Caterpillar staying put in Peoria, expanding headquarters
PEORIA, Ill. (AP) — Caterpillar Inc. announced Friday that it is keeping its global headquarters in Peoria and expanding and overhauling its corporate campus in what it called a re-commitment to the central Illinois city.
CEO Doug Oberhelman said that after two years of study, the $55 billion global construction equipment maker, which has about 2,400 employees in its main headquarters and 800 others spread around Peoria's downtown, decided to modernize its riverfront complex to include a new three-tower building.
The company said it will expand the site to 31 acres and six blocks and add amenities, including walking and biking paths, and innovative workspaces to "retain and attract the finest talent in the world."
"Caterpillar will stay in Peoria," Oberhelman reassured a crowd of about 200 people, prompting a standing ovation.
Oberhelman had complained about the state's business climate under Illinois' previous governor, Democrat Pat Quinn, and the company's initial announcement that it was studying options for its headquarters led to concerns it could be considering a move.
Another major central Illinois employer, agribusiness firm Archer Daniels Midland Co., moved its international headquarters from Decatur to Chicago last year, and some had feared Caterpillar could make a similar departure.
Taking his turn at the podium, new Republican Gov. Bruce Rauner called it an "outstanding day in Illinois and a great day for Peoria," and said Caterpillar had offers from other states and could have gone anywhere. He praised the company's loyalty to Illinois and said it never asked for special favors in return.
"They never came to me or previous governors and asked for any special deals or any special treatment, tax breaks, rebates or kickbacks," Rauner said. "They just wanted to be treated with respect and know that Illinois is going to be fiscally responsible and run right, the way Caterpillar is run right."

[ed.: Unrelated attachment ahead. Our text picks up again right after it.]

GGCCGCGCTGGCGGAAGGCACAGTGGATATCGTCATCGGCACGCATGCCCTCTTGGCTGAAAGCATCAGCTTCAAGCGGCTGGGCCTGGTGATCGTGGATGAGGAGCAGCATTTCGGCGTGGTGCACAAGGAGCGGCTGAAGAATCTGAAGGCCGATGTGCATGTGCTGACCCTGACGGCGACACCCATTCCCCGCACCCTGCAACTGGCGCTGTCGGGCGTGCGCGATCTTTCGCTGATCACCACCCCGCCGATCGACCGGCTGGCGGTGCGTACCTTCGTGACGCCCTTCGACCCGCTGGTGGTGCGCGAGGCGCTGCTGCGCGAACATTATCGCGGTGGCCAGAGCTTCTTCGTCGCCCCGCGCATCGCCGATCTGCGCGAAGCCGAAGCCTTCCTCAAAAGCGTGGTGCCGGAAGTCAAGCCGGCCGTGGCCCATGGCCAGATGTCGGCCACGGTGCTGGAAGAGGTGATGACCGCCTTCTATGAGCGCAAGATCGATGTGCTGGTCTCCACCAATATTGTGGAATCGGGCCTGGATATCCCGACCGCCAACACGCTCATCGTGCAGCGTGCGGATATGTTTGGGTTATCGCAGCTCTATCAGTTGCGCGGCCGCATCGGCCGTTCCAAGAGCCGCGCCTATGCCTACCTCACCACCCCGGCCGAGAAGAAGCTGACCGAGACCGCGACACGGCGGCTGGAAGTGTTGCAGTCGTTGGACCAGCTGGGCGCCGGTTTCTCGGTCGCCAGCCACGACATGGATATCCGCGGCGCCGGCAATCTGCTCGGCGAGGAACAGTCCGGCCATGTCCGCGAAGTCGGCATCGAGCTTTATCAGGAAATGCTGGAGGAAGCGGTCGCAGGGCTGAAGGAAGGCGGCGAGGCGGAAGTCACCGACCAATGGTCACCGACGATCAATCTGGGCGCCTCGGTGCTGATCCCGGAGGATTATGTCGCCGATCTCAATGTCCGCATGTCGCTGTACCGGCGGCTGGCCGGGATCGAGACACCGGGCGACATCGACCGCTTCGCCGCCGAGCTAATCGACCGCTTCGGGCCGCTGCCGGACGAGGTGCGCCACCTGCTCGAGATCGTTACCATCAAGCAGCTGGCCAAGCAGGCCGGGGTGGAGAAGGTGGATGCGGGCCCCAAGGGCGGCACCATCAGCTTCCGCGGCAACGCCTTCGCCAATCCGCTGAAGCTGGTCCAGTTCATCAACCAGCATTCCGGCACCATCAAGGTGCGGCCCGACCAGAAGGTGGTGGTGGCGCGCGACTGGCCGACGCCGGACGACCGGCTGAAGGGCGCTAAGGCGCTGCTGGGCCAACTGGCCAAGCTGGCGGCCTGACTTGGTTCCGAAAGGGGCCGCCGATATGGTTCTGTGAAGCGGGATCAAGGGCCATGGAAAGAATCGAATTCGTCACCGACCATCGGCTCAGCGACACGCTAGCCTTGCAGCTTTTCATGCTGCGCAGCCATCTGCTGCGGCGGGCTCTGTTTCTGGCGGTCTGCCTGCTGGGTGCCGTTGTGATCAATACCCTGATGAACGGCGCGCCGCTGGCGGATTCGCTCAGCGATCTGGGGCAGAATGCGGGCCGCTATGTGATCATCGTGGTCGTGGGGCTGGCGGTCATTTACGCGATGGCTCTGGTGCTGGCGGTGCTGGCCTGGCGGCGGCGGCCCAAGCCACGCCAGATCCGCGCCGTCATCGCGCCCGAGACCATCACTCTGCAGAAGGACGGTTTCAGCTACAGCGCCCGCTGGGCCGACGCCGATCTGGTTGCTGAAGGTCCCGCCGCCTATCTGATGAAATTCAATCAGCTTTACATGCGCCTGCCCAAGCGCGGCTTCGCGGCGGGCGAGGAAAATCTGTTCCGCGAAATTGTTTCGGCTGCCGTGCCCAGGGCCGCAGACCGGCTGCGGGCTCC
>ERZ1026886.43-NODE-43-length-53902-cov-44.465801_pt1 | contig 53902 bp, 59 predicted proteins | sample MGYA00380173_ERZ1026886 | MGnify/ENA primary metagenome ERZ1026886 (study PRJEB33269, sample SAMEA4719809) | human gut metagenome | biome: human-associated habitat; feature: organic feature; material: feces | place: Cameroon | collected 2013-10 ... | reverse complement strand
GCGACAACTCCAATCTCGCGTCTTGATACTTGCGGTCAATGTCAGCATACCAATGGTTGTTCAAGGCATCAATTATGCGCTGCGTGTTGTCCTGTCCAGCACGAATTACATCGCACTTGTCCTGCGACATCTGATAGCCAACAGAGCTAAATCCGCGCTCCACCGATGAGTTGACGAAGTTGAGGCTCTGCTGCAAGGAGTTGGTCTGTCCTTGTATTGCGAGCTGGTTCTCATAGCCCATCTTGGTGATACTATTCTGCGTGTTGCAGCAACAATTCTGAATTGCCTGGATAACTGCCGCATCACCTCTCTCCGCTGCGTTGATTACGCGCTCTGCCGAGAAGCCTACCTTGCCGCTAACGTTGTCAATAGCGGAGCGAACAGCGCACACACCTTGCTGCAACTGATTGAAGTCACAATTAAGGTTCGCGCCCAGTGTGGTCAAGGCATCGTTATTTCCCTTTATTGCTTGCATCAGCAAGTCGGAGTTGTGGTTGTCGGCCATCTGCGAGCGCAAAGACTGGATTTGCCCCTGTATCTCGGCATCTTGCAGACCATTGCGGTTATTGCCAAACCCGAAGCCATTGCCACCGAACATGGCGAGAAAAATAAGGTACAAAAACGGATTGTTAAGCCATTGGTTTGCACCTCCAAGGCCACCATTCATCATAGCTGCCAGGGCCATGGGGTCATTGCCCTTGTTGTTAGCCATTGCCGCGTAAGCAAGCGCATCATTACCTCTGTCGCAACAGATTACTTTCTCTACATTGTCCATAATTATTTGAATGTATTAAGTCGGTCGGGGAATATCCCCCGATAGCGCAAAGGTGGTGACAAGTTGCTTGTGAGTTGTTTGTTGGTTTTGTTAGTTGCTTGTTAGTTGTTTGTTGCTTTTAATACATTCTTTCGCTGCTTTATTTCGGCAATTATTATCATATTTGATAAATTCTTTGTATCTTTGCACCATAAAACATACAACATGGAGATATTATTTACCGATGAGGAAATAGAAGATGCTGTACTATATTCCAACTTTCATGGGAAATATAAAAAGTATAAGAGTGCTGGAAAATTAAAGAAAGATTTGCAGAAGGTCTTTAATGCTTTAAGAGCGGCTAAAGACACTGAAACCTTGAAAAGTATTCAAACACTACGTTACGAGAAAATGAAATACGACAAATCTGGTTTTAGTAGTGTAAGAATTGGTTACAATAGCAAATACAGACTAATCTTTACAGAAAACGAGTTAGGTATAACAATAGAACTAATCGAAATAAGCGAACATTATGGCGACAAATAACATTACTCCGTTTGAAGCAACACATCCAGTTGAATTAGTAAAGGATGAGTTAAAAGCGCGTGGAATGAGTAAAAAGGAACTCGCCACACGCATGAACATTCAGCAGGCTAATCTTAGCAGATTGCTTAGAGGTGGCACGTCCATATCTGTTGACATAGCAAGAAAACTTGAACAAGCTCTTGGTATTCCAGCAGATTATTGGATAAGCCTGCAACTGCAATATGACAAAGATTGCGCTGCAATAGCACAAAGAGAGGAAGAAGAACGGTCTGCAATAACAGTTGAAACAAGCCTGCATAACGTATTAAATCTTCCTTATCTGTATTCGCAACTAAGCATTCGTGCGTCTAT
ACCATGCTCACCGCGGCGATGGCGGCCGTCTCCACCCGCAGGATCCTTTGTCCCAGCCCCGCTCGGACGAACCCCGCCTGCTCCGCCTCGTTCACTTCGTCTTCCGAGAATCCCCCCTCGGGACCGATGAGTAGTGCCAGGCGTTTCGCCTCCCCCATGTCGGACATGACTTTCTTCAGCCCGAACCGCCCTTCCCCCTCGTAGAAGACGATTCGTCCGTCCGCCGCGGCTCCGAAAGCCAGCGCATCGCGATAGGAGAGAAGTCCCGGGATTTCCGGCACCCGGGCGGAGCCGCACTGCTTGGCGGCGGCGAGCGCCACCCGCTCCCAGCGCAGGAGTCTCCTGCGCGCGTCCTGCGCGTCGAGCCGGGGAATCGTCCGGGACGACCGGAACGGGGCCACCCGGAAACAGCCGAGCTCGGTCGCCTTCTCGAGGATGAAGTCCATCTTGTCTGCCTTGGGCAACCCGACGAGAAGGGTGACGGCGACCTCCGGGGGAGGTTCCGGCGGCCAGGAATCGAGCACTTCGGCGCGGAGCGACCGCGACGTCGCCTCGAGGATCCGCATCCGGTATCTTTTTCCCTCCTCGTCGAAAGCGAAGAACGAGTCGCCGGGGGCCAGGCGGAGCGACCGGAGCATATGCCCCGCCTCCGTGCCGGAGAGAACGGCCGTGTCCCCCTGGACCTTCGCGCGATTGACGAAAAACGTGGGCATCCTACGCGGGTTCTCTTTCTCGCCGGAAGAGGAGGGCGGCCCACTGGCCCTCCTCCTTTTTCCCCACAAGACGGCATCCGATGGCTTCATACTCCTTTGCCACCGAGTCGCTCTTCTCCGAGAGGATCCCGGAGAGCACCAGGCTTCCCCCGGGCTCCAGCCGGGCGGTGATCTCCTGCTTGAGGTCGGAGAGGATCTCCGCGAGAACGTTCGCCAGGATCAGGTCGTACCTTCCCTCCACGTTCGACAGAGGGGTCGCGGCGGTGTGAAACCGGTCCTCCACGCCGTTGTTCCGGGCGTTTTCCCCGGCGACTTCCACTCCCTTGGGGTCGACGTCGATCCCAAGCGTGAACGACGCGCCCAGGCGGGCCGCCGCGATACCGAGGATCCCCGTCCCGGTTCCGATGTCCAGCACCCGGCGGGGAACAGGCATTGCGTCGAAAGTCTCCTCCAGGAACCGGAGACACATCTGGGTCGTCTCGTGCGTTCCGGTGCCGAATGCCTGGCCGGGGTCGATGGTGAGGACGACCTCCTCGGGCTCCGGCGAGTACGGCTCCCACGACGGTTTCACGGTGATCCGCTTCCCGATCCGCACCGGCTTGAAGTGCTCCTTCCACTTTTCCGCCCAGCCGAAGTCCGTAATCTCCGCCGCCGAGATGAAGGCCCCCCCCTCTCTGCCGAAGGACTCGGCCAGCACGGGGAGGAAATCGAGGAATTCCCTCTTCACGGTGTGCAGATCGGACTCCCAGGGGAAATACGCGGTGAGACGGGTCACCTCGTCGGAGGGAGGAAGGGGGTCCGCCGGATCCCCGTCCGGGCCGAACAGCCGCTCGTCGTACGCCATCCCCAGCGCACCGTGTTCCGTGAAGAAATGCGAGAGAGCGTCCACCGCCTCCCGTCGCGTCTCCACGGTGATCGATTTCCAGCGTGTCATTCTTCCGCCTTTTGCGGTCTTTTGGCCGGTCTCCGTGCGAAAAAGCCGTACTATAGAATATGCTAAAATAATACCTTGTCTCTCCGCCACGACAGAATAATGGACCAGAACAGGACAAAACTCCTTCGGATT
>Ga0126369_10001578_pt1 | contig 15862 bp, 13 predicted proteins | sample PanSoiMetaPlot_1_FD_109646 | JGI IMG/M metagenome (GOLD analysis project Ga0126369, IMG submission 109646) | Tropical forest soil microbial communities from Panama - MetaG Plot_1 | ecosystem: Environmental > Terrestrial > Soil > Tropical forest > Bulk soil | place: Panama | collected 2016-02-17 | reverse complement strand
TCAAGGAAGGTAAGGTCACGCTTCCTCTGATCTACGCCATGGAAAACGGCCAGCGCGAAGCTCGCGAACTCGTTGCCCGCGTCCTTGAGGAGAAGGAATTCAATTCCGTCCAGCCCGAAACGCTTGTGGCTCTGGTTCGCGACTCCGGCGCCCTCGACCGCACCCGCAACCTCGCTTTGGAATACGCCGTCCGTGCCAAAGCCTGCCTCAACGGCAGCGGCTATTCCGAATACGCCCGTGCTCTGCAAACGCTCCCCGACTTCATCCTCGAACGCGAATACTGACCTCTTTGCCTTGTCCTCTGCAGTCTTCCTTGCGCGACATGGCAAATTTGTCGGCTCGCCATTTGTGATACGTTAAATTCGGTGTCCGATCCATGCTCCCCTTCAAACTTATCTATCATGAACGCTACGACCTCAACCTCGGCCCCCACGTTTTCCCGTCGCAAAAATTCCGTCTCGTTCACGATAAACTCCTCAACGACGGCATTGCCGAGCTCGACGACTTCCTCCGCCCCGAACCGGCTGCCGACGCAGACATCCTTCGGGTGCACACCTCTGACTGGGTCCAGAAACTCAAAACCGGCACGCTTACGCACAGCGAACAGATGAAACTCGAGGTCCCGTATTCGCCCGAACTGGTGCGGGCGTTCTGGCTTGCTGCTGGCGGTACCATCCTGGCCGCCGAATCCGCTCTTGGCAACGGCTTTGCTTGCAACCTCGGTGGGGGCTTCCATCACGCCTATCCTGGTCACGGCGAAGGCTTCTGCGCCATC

Oberhelman, who was part of a transition committee advising Rauner on top priorities for his first 100 days in office, told reporters after the announcement that the company considered the pros and cons, but decided early in the review process to stay.
Asked whether Caterpillar's decision might have been different if Quinn had won re-election in November, Oberhelman responded that he was glad to see Rauner in office and appreciated the Republican's bluntness about confronting Illinois' financial mess.
"Everyone in the state knows how deep the problems are and it's going to take some time to dig out. He's at least talking reforms and structural changes, which is what we need," Oberhelman said of the governor.
Caterpillar's new headquarters building will consolidate its Peoria employees in one spot. The company did not say when construction would start.
Renderings show a three-story rectangular building topped with three boxy, glass towers. The redevelopment includes landscaped outdoor work spaces with a view of the Illinois River as well as a historic equipment museum and employee fitness and childcare centers. There will also be retail space.